Nitric oxide (NO) should be on the radar for optimal health and wellness. This molecule, produced by the human body, is of utmost importance to the quality of life, and is only now beginning to get a serious look.
The science of NO is relatively new, although NO-type drugs such as nitroglycerin have been used for hundreds of years. IN the 1980’s three scientists working independently, finally discovered that the mechanism of action of nitroglycerin was through the release of NO. These three Americans were awarded the Nobel Prize in Medicine or Physiology in 1998.
NO is produced by the endothelial cells lining the arterial walls. After decades of research, it was discovered that the substrate necessary for NO production was L-arginine, an amino acid. Although NO has been shown to be involved in every biological system, it is best characterised in teh cardiovascular, immune, and nervous system.
Aging is a fact of life and is something most of us dread and try to prevent. As we age, sexual performance declines, incontinence issues arise, our memory fades, physical performance declines, and we wake each day with new aches from out of nowhere. According to Vitamin Research News, September 2011, research over the past 20 years reveals that the loss of one of the most important molecules our body produces may be responsible for many of these symptoms, and is at the root of poor cardiovascular health. When we are young and healthy, the endothelial production of NO is efficient and sufficient enough to produce NO. However, as we age, we lose our ability to make NO from endothelium sources. In other words, as we age, restoration of NO homeostasis may provide a new treatment modality for age and age-related health issues.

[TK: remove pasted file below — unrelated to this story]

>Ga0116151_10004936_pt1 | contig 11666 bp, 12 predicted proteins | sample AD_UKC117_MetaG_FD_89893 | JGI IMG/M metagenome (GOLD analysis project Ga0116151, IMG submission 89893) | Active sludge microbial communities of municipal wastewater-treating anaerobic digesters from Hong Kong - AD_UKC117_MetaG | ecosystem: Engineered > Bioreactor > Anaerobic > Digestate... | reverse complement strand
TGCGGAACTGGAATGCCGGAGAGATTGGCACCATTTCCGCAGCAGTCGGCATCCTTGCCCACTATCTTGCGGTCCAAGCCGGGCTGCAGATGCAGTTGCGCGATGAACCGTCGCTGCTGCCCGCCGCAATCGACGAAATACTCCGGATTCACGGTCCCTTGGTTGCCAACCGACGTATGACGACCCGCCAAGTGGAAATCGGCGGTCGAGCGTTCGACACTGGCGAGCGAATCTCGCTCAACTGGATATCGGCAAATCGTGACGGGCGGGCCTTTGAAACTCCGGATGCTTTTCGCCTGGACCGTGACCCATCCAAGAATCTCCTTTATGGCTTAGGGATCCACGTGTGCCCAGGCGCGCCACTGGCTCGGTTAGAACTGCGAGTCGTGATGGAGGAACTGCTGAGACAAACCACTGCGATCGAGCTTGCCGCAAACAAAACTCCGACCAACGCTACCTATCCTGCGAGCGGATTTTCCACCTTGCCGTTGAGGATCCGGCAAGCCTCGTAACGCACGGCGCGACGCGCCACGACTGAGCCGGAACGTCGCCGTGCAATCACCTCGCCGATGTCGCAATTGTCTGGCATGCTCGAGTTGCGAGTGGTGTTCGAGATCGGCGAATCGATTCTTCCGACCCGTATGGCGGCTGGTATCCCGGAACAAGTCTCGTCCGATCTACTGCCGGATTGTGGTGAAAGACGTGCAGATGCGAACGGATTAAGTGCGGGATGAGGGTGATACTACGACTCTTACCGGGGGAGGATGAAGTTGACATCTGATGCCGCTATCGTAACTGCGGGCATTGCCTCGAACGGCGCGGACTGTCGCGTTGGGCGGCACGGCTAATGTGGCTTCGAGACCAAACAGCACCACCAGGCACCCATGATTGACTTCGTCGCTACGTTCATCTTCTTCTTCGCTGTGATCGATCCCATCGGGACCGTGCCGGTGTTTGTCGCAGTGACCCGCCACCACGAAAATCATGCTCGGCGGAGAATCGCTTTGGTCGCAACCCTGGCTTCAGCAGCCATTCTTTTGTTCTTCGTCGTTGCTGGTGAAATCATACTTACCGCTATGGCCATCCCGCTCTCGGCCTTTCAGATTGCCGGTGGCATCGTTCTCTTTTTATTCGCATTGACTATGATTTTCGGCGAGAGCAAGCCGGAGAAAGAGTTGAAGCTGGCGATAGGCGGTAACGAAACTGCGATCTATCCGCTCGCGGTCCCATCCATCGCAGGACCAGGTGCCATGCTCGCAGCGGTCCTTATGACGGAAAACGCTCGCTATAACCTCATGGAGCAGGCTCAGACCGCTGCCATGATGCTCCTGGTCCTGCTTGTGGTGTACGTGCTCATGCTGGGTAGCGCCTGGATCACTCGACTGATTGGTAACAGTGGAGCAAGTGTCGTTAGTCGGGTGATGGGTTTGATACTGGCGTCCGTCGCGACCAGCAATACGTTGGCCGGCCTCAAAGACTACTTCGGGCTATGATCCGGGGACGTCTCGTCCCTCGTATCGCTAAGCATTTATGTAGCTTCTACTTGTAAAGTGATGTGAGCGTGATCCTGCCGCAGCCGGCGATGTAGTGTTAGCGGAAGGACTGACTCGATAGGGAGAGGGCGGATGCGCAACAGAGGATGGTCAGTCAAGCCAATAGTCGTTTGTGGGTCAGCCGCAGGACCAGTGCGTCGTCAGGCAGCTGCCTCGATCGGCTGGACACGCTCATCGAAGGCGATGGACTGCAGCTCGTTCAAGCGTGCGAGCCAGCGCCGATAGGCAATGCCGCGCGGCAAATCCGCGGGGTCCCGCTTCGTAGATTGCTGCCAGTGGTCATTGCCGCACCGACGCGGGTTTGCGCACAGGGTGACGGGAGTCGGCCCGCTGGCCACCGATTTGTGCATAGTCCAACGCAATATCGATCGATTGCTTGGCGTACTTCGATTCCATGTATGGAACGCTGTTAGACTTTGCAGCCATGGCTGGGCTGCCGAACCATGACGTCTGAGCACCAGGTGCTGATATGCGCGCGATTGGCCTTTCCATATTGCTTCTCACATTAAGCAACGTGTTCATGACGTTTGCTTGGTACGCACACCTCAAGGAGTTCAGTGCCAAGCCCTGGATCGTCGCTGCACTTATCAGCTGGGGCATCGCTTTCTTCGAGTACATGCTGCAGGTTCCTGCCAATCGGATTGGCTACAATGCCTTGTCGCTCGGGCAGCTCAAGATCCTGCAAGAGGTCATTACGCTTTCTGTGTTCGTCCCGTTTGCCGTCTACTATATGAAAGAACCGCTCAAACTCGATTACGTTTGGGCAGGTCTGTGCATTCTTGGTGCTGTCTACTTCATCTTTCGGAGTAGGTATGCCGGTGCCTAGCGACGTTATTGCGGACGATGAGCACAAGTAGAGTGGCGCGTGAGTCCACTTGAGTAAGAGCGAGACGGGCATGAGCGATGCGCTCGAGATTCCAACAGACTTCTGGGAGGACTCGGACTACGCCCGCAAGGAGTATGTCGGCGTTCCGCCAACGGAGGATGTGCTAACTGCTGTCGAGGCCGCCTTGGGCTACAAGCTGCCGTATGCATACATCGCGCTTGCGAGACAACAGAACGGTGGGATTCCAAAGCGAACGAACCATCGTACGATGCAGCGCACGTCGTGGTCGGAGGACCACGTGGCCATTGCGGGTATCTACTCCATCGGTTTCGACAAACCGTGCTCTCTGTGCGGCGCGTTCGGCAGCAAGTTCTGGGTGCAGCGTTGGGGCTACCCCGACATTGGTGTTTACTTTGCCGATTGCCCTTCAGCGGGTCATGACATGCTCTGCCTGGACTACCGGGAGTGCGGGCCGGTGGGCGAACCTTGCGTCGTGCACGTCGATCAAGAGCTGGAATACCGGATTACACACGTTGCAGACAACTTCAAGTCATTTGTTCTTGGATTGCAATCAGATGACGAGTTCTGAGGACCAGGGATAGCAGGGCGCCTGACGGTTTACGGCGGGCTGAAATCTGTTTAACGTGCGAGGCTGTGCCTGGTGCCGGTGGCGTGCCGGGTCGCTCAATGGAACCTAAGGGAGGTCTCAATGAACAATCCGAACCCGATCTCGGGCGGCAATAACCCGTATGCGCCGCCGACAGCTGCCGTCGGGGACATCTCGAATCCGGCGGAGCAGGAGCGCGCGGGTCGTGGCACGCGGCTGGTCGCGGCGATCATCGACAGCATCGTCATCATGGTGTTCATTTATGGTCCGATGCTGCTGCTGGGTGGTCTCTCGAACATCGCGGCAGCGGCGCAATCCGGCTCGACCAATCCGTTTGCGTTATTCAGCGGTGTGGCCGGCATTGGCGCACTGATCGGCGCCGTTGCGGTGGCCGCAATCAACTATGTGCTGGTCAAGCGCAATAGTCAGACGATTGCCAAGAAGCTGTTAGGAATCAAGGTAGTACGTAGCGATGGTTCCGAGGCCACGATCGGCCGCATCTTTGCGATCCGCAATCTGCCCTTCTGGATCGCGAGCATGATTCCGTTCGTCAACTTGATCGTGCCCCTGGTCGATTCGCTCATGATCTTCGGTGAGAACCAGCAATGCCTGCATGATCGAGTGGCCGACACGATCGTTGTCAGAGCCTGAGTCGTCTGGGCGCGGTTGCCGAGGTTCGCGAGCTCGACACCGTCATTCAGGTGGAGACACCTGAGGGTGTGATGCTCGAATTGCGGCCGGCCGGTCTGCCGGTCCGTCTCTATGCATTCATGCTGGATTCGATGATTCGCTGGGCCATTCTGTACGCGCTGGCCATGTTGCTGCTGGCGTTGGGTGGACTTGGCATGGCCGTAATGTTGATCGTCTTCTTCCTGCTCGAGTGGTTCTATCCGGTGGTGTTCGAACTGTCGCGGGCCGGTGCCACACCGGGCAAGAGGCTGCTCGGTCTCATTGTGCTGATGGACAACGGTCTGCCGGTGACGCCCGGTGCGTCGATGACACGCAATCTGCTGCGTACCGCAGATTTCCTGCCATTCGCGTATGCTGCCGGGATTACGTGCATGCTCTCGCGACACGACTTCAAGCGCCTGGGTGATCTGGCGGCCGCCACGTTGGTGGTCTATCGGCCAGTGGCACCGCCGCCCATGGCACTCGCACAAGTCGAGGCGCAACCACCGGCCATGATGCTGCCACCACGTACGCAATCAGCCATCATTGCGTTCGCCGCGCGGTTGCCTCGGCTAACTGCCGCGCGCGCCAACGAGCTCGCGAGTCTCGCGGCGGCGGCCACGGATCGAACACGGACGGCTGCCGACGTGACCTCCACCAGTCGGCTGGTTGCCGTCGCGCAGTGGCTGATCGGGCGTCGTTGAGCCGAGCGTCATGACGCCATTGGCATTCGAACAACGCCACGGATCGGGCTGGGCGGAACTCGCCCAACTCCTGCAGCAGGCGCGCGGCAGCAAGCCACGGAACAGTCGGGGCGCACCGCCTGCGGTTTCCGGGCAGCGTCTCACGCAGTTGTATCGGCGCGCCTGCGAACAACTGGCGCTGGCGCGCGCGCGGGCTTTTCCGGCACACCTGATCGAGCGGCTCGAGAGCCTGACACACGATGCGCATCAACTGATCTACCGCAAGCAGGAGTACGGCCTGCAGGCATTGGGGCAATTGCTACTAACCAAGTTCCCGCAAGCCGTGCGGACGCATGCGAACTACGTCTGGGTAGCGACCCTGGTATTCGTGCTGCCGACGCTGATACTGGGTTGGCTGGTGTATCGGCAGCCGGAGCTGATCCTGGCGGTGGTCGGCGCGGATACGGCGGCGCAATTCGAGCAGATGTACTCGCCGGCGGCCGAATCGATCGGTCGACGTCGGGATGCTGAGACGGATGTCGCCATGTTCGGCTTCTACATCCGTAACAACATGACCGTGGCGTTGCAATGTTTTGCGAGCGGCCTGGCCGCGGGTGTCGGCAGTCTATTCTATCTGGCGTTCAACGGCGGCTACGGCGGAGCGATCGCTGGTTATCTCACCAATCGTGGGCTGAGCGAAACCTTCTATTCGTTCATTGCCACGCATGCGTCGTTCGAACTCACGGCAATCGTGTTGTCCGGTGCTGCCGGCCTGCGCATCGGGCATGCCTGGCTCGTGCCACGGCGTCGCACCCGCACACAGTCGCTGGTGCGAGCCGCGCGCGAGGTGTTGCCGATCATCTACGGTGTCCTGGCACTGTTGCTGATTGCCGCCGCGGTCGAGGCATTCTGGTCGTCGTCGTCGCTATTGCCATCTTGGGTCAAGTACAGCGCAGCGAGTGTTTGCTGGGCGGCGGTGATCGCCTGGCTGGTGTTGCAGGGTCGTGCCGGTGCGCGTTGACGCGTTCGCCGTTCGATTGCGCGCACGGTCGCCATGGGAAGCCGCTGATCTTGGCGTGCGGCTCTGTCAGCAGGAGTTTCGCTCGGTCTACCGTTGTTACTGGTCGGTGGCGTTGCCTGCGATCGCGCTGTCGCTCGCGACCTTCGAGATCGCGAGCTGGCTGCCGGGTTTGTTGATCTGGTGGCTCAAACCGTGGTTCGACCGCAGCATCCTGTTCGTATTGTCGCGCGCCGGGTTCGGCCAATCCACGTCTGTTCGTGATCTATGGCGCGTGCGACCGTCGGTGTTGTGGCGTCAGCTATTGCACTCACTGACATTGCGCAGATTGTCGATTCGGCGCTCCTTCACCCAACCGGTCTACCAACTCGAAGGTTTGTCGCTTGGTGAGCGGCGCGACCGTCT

The question now is, how do we diagnose NO deficits and how do we intervene? Currently, there are test strips using saliva to measure NO. To date, there are only three FDA approved products on the market directly related to NO. 1) nitroglycerin, used to treat acute angina; 2) inhaled NO therapy for neonates for treatment of pulmonary hypertension due to underdeveloped lungs; 3) phosphodiesterase inhibitors, such as sildenafil.
There are several over-the-counter products designed to enhance NO production using L-arginine, but have not shown success in many cases. There is a new product, Neo40 Daily, which is showing good results in preliminary tests. I’ll keep you up-to date as I hear.
Stay well, John R Blilie, M.S.